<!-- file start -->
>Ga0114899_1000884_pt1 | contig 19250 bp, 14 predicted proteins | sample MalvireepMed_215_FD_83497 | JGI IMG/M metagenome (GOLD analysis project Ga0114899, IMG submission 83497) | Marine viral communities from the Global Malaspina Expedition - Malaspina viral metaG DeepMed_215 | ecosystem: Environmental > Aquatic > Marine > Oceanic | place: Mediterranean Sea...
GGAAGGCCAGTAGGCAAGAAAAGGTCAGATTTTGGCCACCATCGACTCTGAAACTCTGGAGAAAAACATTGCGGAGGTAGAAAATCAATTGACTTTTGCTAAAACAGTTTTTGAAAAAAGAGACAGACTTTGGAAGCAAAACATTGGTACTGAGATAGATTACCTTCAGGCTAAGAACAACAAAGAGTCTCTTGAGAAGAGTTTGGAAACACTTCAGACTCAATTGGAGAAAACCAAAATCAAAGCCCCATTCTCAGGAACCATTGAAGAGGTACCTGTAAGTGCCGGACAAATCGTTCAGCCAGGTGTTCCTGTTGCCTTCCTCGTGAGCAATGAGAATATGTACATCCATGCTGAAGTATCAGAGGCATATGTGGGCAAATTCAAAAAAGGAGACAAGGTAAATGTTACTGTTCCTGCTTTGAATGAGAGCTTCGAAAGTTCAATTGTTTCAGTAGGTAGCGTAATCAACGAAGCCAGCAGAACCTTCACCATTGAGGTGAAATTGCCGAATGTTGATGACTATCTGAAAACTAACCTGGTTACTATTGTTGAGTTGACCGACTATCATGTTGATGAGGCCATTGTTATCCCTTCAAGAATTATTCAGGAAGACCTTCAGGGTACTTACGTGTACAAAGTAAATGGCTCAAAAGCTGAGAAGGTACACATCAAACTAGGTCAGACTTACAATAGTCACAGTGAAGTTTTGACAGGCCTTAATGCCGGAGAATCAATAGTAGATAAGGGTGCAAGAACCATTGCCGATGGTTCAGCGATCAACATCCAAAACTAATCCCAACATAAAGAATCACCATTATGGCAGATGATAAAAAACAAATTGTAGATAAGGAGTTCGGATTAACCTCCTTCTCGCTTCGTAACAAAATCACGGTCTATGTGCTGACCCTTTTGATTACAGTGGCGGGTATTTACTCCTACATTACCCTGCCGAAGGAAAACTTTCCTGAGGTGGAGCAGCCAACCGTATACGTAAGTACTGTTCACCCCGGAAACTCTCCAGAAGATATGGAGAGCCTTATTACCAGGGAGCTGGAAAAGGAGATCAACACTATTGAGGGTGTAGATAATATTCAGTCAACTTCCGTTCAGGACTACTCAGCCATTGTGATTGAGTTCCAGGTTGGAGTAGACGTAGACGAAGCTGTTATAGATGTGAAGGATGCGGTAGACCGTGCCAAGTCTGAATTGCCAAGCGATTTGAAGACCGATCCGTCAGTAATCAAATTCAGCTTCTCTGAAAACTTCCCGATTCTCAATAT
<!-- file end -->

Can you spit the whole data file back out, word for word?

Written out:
>Ga0114899_1000884_pt1 | contig 19250 bp, 14 predicted proteins | sample MalvireepMed_215_FD_83497 | JGI IMG/M metagenome (GOLD analysis project Ga0114899, IMG submission 83497) | Marine viral communities from the Global Malaspina Expedition - Malaspina viral metaG DeepMed_215 | ecosystem: Environmental > Aquatic > Marine > Oceanic | place: Mediterranean Sea...
GGAAGGCCAGTAGGCAAGAAAAGGTCAGATTTTGGCCACCATCGACTCTGAAACTCTGGAGAAAAACATTGCGGAGGTAGAAAATCAATTGACTTTTGCTAAAACAGTTTTTGAAAAAAGAGACAGACTTTGGAAGCAAAACATTGGTACTGAGATAGATTACCTTCAGGCTAAGAACAACAAAGAGTCTCTTGAGAAGAGTTTGGAAACACTTCAGACTCAATTGGAGAAAACCAAAATCAAAGCCCCATTCTCAGGAACCATTGAAGAGGTACCTGTAAGTGCCGGACAAATCGTTCAGCCAGGTGTTCCTGTTGCCTTCCTCGTGAGCAATGAGAATATGTACATCCATGCTGAAGTATCAGAGGCATATGTGGGCAAATTCAAAAAAGGAGACAAGGTAAATGTTACTGTTCCTGCTTTGAATGAGAGCTTCGAAAGTTCAATTGTTTCAGTAGGTAGCGTAATCAACGAAGCCAGCAGAACCTTCACCATTGAGGTGAAATTGCCGAATGTTGATGACTATCTGAAAACTAACCTGGTTACTATTGTTGAGTTGACCGACTATCATGTTGATGAGGCCATTGTTATCCCTTCAAGAATTATTCAGGAAGACCTTCAGGGTACTTACGTGTACAAAGTAAATGGCTCAAAAGCTGAGAAGGTACACATCAAACTAGGTCAGACTTACAATAGTCACAGTGAAGTTTTGACAGGCCTTAATGCCGGAGAATCAATAGTAGATAAGGGTGCAAGAACCATTGCCGATGGTTCAGCGATCAACATCCAAAACTAATCCCAACATAAAGAATCACCATTATGGCAGATGATAAAAAACAAATTGTAGATAAGGAGTTCGGATTAACCTCCTTCTCGCTTCGTAACAAAATCACGGTCTATGTGCTGACCCTTTTGATTACAGTGGCGGGTATTTACTCCTACATTACCCTGCCGAAGGAAAACTTTCCTGAGGTGGAGCAGCCAACCGTATACGTAAGTACTGTTCACCCCGGAAACTCTCCAGAAGATATGGAGAGCCTTATTACCAGGGAGCTGGAAAAGGAGATCAACACTATTGAGGGTGTAGATAATATTCAGTCAACTTCCGTTCAGGACTACTCAGCCATTGTGATTGAGTTCCAGGTTGGAGTAGACGTAGACGAAGCTGTTATAGATGTGAAGGATGCGGTAGACCGTGCCAAGTCTGAATTGCCAAGCGATTTGAAGACCGATCCGTCAGTAATCAAATTCAGCTTCTCTGAAAACTTCCCGATTCTCAATAT